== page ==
Travelers’ Rest State Park
Both a state park and a National Historic Landmark, Travelers’ Rest is filled with historical significance. In 2001 the land that Travelers’ Rest State Park resides on was donated to the State of Montana.
After an archeological investigation in 2002, it was discovered that this location was used as a campsite by Lewis & Clark and the Corps of Discovery on two occasions, first from September 9-11 in 1805 and then again the year after from June 30-July 3 in 1806.
Interested in the history of the park?
During the archeological investigation of the site, archeologists discovered a trench latrine tainted with mercury (a common prescription for many ailments used by the Corps of Discovery), hearths and traces of lead (used in the repair and making of firearms).
The way the camp was set up also led the archeologists to believe that this was the campsite of the Corps of Discovery. The placement of the hearths, latrines and other aspects of the camp were taken from a military manual Lewis & Clark were known to have relied on.
The trace elements in the lead found at the campsite were traced back to elements in Kentucky where Lewis & Clark would have likely gotten their lead! The items found paired with the setup of the camp allowed investigators to come to the conclusion that this was, indeed, the campsite of Lewis & Clark.
The park may be called Travelers’ Rest, but that doesn’t mean you can’t be active! Take a hike along Lolo Creek.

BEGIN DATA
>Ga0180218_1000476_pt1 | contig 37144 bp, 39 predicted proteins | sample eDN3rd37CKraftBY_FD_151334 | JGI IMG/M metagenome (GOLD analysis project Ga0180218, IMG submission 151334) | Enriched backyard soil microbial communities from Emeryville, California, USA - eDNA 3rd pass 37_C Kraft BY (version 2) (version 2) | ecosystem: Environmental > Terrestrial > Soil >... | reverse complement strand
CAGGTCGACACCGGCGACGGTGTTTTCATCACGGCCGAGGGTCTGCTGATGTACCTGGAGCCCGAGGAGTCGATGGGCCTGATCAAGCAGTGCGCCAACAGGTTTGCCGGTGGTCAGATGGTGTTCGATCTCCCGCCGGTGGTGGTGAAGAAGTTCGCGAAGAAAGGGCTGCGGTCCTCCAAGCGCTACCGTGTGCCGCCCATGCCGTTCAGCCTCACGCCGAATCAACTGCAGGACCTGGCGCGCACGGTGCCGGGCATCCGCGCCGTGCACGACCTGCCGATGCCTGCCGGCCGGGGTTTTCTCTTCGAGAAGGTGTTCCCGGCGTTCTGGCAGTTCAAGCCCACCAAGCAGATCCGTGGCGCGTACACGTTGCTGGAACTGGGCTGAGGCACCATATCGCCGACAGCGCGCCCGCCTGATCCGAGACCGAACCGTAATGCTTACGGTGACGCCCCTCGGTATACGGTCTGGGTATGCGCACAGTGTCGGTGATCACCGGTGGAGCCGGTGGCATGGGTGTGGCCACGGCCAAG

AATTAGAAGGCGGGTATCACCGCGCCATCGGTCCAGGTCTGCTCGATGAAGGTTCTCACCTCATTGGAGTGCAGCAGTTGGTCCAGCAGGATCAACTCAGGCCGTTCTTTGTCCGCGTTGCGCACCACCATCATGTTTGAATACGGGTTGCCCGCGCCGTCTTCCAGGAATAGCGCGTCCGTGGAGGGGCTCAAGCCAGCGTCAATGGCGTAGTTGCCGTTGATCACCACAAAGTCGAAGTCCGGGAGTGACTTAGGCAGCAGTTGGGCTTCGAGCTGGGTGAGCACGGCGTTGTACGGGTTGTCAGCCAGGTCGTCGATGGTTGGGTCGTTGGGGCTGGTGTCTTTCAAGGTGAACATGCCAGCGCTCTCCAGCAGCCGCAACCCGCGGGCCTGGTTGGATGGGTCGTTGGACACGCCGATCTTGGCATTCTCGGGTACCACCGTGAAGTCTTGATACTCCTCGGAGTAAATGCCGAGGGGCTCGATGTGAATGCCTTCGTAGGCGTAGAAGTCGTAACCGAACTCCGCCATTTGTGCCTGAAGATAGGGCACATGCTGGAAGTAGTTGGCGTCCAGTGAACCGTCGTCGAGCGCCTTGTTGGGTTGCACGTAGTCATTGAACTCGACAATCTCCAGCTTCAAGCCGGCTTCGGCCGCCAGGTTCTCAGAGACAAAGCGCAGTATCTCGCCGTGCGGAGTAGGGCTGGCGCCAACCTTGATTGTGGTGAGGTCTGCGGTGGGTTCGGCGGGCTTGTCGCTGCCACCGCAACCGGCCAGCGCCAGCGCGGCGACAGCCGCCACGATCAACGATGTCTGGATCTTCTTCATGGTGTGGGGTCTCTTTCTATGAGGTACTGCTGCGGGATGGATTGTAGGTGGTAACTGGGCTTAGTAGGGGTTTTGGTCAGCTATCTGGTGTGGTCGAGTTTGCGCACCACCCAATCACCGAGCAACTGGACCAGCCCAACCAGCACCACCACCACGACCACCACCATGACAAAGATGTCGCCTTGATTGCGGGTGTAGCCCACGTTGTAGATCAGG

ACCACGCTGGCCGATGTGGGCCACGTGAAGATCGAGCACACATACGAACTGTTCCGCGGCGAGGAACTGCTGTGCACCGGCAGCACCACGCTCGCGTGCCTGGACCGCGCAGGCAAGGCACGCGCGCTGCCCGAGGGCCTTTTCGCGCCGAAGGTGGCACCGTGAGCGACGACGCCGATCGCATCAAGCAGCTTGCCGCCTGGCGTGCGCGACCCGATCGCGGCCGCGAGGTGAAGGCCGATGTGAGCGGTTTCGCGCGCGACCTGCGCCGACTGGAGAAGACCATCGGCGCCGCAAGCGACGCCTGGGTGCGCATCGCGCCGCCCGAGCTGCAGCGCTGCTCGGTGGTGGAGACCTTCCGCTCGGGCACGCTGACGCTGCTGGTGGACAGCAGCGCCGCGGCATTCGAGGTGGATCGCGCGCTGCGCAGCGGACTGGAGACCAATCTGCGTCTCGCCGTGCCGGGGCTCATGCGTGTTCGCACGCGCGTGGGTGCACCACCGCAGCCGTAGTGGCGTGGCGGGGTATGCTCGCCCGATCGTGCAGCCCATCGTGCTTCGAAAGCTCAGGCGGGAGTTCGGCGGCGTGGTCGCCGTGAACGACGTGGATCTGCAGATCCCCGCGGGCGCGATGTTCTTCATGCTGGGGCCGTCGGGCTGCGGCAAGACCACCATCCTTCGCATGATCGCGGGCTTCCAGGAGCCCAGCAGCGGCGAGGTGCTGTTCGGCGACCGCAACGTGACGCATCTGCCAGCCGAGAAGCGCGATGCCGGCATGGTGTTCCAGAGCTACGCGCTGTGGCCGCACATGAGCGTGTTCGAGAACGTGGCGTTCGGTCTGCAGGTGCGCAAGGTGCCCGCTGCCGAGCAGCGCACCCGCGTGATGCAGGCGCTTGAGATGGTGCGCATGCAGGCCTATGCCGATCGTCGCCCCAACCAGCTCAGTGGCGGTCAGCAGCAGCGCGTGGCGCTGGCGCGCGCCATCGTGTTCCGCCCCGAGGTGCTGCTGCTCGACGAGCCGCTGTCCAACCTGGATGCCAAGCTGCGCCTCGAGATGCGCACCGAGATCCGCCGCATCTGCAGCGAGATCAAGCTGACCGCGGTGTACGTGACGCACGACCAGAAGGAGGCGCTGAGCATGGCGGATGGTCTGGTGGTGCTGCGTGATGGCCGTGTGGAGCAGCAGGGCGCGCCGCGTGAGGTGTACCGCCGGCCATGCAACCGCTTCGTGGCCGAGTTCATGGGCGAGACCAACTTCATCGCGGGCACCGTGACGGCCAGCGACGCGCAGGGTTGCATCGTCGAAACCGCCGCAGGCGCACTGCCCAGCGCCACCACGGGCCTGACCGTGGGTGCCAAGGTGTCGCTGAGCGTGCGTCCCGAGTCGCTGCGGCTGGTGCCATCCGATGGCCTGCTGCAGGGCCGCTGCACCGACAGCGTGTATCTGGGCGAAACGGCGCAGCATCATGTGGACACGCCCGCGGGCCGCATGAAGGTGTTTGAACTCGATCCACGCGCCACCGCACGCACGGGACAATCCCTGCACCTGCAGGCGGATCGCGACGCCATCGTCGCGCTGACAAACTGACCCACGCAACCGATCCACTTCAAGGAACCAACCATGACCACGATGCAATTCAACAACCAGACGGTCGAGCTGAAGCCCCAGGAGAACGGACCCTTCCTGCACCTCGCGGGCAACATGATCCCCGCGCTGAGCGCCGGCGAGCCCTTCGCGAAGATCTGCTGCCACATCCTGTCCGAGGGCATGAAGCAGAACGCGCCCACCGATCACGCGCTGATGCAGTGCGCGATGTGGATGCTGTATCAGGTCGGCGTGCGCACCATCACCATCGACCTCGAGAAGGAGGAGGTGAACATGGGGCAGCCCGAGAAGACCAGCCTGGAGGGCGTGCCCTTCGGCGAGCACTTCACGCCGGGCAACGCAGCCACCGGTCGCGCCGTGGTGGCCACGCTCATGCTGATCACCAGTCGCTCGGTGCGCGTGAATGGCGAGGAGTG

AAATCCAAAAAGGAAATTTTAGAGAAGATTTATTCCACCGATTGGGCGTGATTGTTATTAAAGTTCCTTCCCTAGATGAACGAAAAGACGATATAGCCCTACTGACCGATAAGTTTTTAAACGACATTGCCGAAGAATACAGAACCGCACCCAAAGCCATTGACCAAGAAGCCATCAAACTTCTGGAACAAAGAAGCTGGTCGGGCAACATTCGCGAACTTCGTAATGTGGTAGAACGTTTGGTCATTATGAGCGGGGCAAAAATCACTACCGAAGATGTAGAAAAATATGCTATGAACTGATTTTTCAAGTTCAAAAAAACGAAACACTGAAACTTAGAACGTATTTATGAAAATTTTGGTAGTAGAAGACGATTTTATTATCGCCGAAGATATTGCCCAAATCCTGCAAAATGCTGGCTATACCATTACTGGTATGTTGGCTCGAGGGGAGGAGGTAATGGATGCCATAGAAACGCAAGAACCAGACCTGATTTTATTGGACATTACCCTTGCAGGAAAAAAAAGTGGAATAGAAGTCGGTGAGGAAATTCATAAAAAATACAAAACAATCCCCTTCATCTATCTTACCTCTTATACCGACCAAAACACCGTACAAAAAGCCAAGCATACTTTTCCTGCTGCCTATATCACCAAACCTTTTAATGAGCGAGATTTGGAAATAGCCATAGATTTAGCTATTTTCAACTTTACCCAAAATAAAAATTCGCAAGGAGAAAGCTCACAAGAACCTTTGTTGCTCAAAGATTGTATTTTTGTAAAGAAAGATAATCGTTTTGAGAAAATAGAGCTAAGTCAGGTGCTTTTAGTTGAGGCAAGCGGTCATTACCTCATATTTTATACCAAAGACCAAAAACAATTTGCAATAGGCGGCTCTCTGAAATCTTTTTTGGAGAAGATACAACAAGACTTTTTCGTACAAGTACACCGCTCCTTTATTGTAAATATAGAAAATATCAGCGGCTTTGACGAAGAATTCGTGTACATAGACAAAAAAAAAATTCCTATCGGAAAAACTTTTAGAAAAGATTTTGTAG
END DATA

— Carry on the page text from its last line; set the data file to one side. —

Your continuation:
Learn more about Native American culture from Native storytellers who bring their history and culture to all as part of the programming at Travelers’ Rest.
Western Montana is a great place to fish and Travelers’ Rest is no exception! Try your hand at stream or fly fishing in Lolo Creek.
History buff? Spend some time in the museum where you’ll find Lewis & Clark Expedition replicas, Salish cultural exhibits, Native American handcrafts, a frontier Main Street and much more!
Looking to enjoy the wildlife? Go bird watching to see how many of the 115 recorded species you can find!
Plus so much more!
Travelers’ Rest was also used by Native American tribes in the area. The Salish, Pend d’Oreille and Nez Perce used the area as a campsite and trail junction.
Curious what other visitors have had to say about the park?
Open Year-Round Daily from 9 a.m. to 5 p.m.
Closed Thanksgiving Day & December 25
Winter Hours September 4 - May 1: Wednesday - Sunday 10 a.m. to 4 p.m.
Closed Thanksgiving Day, November 25, December 24 & 25 and January 1
Summer Hours May 2 - September 2: Open Daily 9:30 a.m. to 4:30 p.m.
6717 Highway 12 W Lolo, MT 59847